The New York Times Co. (NYT: Quote) Tuesday named outgoing BBC Director-General Mark Thompson as its next president and CEO, ending a long search for a successor following Janet Robinson's ouster last December.
Thompson is expected to join the group in November, and will report to Arthur Sulzberger, Jr., chairman of the Times. Thompson will also be inducted to the company's Board.
The appointment comes at a crucial time for the Times as it focuses on propping up its business through digital and global expansion, something which Thompson is said to have done with aplomb at the BBC.
"Mark is a gifted executive with strong credentials whose leadership at the BBC helped it to extend its trusted brand identity into new digital products and services," said Chairman Sulzberger.
"Our board concluded that Mark's experience and his accomplishments at the BBC made him the ideal candidate to lead the Times Company at this moment...," Sulzberger added.
At the BBC, Thompson is credited with bringing out new products and creating revenue streams across multiple platforms. Businesses he supervised included BBC Worldwide, the commercial arm of the BBC, and more recently, he led the BBC's multimedia coverage of the London Olympic Games.
Thompson joined the BBC in 1979 as a production trainee and went on to become Controller (programming and scheduling chief) for its television network. He left the BBC in 2002 for a stint as CEO of Channel 4, but returned as Director-General two years later.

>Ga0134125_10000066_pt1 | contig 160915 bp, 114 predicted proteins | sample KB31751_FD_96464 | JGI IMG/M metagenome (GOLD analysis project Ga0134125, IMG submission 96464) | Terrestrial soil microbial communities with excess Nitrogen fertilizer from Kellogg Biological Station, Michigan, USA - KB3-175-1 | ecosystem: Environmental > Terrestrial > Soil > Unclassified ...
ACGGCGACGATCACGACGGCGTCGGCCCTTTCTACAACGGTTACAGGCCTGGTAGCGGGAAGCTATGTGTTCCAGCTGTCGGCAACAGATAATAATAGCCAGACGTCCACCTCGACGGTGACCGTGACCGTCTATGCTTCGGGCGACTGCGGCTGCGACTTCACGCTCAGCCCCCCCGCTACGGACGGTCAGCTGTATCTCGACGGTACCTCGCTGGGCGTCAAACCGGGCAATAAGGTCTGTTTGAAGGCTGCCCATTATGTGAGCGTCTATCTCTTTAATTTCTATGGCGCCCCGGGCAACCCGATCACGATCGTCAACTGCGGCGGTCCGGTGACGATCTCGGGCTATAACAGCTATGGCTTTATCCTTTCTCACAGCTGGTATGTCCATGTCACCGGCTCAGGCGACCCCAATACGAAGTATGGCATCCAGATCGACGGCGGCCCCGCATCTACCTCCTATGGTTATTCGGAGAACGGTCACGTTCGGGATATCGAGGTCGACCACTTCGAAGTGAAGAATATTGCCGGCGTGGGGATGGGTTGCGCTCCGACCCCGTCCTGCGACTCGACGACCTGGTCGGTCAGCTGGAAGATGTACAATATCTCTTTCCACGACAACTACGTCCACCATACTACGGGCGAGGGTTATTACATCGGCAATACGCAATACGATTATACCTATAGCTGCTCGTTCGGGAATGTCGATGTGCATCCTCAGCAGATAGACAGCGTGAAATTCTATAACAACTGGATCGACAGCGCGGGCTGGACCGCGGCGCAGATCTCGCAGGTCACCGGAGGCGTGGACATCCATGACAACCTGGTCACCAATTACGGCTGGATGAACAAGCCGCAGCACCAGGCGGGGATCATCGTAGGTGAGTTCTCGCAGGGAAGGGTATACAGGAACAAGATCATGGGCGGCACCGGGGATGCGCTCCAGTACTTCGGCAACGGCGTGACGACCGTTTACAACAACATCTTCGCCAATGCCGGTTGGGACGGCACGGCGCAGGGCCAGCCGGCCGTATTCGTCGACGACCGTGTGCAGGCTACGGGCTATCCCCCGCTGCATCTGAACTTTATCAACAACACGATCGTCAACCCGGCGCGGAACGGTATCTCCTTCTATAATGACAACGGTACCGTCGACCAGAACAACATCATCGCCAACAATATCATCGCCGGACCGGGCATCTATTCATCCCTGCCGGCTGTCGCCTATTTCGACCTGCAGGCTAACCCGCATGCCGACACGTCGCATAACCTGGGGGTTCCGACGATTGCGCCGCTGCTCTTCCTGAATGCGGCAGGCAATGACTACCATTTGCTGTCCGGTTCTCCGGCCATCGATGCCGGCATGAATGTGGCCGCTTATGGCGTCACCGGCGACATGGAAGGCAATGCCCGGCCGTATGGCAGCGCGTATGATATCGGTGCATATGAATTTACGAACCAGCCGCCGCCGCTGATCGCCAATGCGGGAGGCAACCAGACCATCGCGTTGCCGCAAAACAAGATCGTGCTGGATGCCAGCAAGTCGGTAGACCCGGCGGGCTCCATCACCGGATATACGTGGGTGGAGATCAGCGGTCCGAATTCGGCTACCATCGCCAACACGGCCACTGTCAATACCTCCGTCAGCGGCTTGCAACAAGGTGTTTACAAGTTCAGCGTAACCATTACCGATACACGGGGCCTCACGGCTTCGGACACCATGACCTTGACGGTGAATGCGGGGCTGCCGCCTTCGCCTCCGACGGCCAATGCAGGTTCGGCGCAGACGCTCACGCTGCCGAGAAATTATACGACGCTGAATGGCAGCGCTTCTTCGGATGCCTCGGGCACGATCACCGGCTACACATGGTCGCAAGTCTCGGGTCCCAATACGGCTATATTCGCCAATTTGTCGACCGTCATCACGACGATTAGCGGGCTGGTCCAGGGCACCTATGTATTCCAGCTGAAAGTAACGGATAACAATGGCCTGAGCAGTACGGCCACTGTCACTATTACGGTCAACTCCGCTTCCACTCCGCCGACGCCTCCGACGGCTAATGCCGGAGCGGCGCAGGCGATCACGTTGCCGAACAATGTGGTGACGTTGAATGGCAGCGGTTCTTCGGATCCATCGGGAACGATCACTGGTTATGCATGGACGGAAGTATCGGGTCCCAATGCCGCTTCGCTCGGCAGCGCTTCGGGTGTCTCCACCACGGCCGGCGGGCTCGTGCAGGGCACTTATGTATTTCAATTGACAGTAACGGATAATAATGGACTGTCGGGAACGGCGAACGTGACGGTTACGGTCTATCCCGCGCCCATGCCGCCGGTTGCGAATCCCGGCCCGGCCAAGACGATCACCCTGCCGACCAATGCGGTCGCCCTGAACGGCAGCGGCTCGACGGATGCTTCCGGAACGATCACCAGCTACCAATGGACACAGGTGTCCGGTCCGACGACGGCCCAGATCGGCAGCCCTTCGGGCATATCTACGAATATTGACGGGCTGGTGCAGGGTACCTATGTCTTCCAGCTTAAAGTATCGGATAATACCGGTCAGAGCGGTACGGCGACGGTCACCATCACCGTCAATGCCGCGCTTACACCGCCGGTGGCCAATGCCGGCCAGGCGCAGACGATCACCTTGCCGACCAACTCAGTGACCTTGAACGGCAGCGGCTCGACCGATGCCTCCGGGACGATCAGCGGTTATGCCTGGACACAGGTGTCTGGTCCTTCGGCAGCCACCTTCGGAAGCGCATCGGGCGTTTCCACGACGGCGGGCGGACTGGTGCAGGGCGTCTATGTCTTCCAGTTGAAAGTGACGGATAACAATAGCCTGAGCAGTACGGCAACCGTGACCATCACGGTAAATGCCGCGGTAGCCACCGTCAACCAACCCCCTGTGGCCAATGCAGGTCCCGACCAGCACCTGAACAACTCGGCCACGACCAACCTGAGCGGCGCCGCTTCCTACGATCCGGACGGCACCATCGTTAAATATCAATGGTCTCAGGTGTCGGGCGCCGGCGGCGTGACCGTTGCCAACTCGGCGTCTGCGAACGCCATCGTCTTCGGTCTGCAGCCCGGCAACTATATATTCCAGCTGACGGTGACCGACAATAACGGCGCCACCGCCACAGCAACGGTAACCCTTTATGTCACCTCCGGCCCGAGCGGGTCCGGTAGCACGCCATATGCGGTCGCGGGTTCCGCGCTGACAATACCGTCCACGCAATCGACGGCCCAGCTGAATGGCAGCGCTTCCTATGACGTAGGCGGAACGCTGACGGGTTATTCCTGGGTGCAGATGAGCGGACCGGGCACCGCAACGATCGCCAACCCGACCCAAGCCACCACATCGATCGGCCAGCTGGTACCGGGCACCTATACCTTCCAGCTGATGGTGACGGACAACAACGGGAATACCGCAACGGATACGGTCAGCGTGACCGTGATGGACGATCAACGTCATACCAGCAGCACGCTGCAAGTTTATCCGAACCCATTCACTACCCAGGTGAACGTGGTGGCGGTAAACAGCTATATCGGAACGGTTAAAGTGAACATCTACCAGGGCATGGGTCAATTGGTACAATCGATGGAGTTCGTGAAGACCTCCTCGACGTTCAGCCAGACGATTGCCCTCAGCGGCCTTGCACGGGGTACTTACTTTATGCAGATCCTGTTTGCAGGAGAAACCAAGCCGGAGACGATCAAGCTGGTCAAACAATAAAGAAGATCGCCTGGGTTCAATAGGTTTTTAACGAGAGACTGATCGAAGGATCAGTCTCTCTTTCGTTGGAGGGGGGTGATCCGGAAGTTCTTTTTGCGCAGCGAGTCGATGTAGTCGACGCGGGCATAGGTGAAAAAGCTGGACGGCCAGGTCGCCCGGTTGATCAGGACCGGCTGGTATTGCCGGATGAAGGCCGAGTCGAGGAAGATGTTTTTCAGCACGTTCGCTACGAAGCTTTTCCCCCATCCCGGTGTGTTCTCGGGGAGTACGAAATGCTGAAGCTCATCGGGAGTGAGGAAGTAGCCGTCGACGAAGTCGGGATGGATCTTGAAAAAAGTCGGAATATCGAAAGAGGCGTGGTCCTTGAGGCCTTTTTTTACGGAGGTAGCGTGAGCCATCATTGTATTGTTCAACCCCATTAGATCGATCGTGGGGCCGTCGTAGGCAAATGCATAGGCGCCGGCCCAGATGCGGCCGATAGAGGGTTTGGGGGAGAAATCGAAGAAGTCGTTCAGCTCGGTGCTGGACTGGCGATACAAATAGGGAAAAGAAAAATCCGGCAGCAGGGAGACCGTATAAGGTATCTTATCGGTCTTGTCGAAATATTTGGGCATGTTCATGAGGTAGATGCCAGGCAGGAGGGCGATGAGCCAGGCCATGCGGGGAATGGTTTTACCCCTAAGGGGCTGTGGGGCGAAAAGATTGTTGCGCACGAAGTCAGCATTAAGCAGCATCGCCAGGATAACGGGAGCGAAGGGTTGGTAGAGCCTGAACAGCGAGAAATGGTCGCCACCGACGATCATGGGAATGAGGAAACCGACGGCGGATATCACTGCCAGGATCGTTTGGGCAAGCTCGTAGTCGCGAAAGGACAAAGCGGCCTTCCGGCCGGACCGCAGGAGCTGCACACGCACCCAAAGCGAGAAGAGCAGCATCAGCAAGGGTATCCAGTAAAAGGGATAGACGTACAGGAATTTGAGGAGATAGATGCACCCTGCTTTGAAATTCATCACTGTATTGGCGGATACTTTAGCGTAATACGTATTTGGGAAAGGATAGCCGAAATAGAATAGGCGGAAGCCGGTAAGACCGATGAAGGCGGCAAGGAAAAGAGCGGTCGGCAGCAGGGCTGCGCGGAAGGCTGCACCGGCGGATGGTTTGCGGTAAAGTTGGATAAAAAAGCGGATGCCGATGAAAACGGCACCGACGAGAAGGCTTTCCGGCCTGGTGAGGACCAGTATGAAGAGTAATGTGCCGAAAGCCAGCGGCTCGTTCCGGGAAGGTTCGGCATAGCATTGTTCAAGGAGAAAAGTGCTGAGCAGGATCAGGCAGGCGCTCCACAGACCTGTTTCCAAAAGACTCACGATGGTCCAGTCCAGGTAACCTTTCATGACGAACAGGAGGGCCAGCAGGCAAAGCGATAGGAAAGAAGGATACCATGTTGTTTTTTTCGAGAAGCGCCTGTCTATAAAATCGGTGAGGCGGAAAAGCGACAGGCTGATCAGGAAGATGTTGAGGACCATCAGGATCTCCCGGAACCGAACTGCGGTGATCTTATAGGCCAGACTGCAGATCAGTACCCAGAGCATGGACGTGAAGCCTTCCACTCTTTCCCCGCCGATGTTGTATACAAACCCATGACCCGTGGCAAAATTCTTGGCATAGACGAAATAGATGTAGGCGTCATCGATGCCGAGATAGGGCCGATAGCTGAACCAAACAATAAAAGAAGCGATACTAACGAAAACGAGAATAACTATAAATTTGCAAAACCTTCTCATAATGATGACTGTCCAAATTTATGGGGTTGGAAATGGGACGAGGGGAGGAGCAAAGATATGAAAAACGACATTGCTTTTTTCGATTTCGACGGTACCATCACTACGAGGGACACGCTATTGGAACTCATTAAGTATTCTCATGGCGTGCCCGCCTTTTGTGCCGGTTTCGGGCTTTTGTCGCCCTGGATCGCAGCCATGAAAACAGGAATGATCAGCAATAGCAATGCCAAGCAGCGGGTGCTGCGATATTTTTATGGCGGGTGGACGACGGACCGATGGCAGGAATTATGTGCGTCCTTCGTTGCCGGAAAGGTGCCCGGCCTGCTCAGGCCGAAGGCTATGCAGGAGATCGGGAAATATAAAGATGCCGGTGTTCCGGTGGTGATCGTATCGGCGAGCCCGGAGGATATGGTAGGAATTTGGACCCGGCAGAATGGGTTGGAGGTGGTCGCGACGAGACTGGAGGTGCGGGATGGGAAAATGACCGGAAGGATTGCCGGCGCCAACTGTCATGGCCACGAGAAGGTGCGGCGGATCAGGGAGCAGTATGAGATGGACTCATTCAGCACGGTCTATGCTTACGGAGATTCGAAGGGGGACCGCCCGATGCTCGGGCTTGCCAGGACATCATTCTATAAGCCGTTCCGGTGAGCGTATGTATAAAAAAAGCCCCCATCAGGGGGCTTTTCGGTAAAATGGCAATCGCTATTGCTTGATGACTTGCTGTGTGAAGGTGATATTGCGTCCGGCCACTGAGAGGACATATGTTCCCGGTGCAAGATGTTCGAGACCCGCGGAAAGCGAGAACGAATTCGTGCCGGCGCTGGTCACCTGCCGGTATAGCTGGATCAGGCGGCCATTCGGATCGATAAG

During his tenure, Thompson led the launch of services such as the BBC iPlayer to meet the challenges of the digital age. He also oversaw the joint launch with ITV of Freesat, as well as the BBC's involvement in YouView - a joint venture that offers subscription-free digital TV and the UK's leading video on-demand services.
Thompson's appointment comes at a phase when the Times is grappling with lower advertising revenues amid a market under the sway of shifting readership base.
In its second quarter, the Times reported a net loss of $88 million, compared to a loss of $119 million last year. Total revenues edged up 0.6 percent to $515.2 million, on growth in circulation and other revenues, while advertising fell 6.8 percent.
To focus on its newspaper business, the company has been selling other assets. In January, it sold its Regional Media Group to Halifax Media Holdings for $143 million. Earlier this month, the company acknowledged exploring the sale of About group, which includes the online resources guide About.com.
NYT closed Tuesday at $9.09, up 0.33%, on a volume of over 1.0 million shares on the NYSE. In after hours, the stock gained 0.13%.
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by RTT Staff Writer
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